Home Energy Saver

Home Energy Saver logo.

First Internet-based decision-support tool for calculating energy use for all end uses in residential buildings. The Home Energy Saver computes the home's energy use on-line based on methods developed at Lawrence Berkeley National Laboratory (including DOE-2 for HVAC calculations) and quickly relays the results back to the user. Separate modules are provided for heating/cooling, domestic hot water, appliances and miscellaneous uses, and lighting. By simply changing one or more features, users can estimate how much energy can be saved by implementing energy-efficiency improvements.

In addition to calculating energy use on-line, the Home Energy Saver's Librarian connects users to an expanding array of hundreds of other web sites providing nformation on energy-efficient products, home builders, residential utility programs, practical newsletters, energy software, and other useful topics.

The interactive Internet-based approach overcomes a variety of problems endemic to traditional disk-based tools.


internet-based energy simulation, residential buildings



Expertise Required

Designed for the lay person, but also useful to energy analysts.


Utilized on-line via the Internet; thus, number of users varies. Visitation to the site as of early 1997 was ~500 per day.


Homeowners, utilities, residential building professionals, equipment vendors.


Basic descriptions of the home and end-use devices, entered into simple web-based forms. Descriptions are stored on server and may be recalled by users.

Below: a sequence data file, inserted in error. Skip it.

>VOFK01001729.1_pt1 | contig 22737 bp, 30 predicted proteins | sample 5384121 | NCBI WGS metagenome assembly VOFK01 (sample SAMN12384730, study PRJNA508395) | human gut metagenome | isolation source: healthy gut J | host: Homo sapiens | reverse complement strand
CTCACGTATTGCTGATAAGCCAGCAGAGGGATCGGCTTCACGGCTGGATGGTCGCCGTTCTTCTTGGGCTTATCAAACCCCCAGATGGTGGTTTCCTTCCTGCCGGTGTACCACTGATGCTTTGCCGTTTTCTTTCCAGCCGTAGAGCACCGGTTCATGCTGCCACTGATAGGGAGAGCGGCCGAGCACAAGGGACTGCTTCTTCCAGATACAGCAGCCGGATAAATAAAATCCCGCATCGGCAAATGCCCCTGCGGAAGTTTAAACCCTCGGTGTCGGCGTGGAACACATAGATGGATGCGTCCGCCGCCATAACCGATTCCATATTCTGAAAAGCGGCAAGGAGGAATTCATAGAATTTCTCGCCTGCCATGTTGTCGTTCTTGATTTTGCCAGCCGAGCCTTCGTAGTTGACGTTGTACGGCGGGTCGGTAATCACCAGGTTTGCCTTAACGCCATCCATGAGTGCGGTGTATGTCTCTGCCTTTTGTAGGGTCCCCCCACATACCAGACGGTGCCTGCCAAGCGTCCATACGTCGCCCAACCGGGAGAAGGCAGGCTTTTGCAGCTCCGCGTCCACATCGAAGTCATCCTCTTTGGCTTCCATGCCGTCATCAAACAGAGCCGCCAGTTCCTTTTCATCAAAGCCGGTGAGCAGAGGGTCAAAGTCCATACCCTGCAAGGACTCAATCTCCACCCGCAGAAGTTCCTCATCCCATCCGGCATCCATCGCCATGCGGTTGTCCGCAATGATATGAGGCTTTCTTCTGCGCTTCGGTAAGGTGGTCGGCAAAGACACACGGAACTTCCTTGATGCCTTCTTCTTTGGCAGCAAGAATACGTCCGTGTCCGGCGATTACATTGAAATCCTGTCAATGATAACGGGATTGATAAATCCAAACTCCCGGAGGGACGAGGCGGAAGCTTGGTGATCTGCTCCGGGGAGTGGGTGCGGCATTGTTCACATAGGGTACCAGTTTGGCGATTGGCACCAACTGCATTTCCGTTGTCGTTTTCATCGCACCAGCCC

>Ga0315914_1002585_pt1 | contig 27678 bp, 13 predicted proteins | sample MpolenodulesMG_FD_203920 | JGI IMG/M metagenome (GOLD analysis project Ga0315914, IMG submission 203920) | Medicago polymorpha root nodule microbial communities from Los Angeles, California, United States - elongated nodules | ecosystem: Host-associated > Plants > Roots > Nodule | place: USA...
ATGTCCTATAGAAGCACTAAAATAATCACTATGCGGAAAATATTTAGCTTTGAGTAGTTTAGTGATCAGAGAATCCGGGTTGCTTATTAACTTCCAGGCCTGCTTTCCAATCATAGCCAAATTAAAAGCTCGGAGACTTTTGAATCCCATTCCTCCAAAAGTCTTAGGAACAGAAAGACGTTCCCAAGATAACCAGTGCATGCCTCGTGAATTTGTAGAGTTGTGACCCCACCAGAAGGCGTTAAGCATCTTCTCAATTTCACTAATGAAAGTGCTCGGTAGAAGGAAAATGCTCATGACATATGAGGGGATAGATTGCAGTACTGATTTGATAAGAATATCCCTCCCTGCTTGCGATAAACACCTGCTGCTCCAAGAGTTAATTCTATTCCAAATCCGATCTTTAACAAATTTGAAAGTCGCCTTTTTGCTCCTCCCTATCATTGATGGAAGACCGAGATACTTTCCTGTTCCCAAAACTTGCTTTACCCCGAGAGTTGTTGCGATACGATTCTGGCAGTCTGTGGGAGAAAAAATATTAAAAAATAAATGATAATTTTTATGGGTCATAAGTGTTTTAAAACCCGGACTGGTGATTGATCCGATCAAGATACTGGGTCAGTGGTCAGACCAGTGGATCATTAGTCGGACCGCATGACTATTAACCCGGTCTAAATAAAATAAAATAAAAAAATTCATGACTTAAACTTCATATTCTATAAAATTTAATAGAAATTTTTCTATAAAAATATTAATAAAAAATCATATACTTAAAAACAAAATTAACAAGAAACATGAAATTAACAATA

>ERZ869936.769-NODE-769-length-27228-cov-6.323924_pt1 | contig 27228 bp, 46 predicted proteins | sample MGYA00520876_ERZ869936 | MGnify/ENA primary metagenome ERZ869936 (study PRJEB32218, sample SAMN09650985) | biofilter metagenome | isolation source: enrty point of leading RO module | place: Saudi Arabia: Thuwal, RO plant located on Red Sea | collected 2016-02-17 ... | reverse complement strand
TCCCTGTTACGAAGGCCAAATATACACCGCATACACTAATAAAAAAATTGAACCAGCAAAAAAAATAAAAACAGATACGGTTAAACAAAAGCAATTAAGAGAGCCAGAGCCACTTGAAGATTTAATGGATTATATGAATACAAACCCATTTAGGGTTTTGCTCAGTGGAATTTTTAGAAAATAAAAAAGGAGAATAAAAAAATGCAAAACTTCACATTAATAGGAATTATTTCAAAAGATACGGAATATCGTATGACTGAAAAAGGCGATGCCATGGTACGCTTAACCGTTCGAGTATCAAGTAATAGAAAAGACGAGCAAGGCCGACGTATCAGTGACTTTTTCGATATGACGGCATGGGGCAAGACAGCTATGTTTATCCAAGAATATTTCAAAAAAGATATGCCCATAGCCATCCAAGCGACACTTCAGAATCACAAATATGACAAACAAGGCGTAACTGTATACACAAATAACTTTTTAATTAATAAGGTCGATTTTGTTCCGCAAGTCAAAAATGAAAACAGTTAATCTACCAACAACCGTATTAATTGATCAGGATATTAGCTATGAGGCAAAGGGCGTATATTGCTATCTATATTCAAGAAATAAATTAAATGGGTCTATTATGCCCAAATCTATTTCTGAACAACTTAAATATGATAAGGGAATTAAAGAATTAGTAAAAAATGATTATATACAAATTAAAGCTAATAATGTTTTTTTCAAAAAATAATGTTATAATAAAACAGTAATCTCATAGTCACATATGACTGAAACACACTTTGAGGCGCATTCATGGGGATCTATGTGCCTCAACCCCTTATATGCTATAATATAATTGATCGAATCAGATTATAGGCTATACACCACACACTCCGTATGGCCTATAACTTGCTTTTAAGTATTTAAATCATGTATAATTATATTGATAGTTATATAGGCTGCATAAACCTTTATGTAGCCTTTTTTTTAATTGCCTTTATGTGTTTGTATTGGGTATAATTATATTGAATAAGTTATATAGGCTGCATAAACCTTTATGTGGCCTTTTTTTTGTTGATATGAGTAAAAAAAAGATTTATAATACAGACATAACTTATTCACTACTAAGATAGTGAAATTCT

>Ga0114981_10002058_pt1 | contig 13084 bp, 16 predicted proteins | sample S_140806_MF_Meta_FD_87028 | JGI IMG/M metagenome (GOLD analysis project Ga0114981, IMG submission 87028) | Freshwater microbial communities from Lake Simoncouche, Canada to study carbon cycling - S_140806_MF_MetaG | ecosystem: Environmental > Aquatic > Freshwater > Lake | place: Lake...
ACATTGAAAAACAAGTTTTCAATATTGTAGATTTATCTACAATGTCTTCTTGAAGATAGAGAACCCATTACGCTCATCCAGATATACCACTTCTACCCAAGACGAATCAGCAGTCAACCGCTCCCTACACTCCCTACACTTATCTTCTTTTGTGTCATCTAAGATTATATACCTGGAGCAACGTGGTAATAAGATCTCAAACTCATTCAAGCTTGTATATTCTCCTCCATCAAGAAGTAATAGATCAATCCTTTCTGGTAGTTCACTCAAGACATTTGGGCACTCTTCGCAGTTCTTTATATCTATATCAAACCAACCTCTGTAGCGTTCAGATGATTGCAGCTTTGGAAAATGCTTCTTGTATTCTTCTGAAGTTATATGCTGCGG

Easy-to-understand web pages with graphic and tabular representation of annual energy consumption and costs, by end use.

Computer Platform

Any computer that is capable of running a forms-based web browser.

Programming Language

HTML interface to interactive calculation routines written in FORTRAN. Data collected by a Tango common gateway interface (CGI) and archived by a Butler database management system. HVAC calculations performed via a full DOE-2 simulation, operated by a Visual Basic CGI. Other end use calculations (white appliances, lighting, domestic hot water, miscellaneous uses, etc.) based on LBNL algorithms and databases documented within the site.


This Web-based approach has distinct advantages over the ordinary software production and distribution process. Users benefit from a dynamic and expanding web-based information network unparalleled by resources that could be published on a CD or other static electronic media. Given the sophistication of Web development tools, the user interface can be designed (and subsequently modified) with considerably reduced effort, compared to traditional methods, and thus lower cost. There is only a minimal cost to distribute the product, given that it is available via the Web to all interested users. Furthermore, given that the tool resides on a single server, refinements or additions to the program do not require physical re-distribution or reinstallation of the software or documentation. By virtue of being available via the Web, any user (PC, MAC, etc.) with a forms-enabled Web browser can be guaranteed a seamless user interface free of compatibility issues and complicated installation procedures. Very powerful computational "engines" residing on the host server (DOE-2 in this case) can be used by people who would otherwise lack the necessary computing power.


Limited variety of building types and control of engineering parameters. Condensed output information, rather than detailed hourly or monthly values. Calculations not automatically calibrated to measured consumption. Current version supports only residential buildings analysis. Requires Internet connection.



Center for Building Science
Environmental Energ


Lawrence Berkeley National Laboratory
Building 90
Berkeley, California 94720
United States


(510) 486-6784


(510) 489-6996






The tool may be utilized by visiting the Home Energy Saver web site.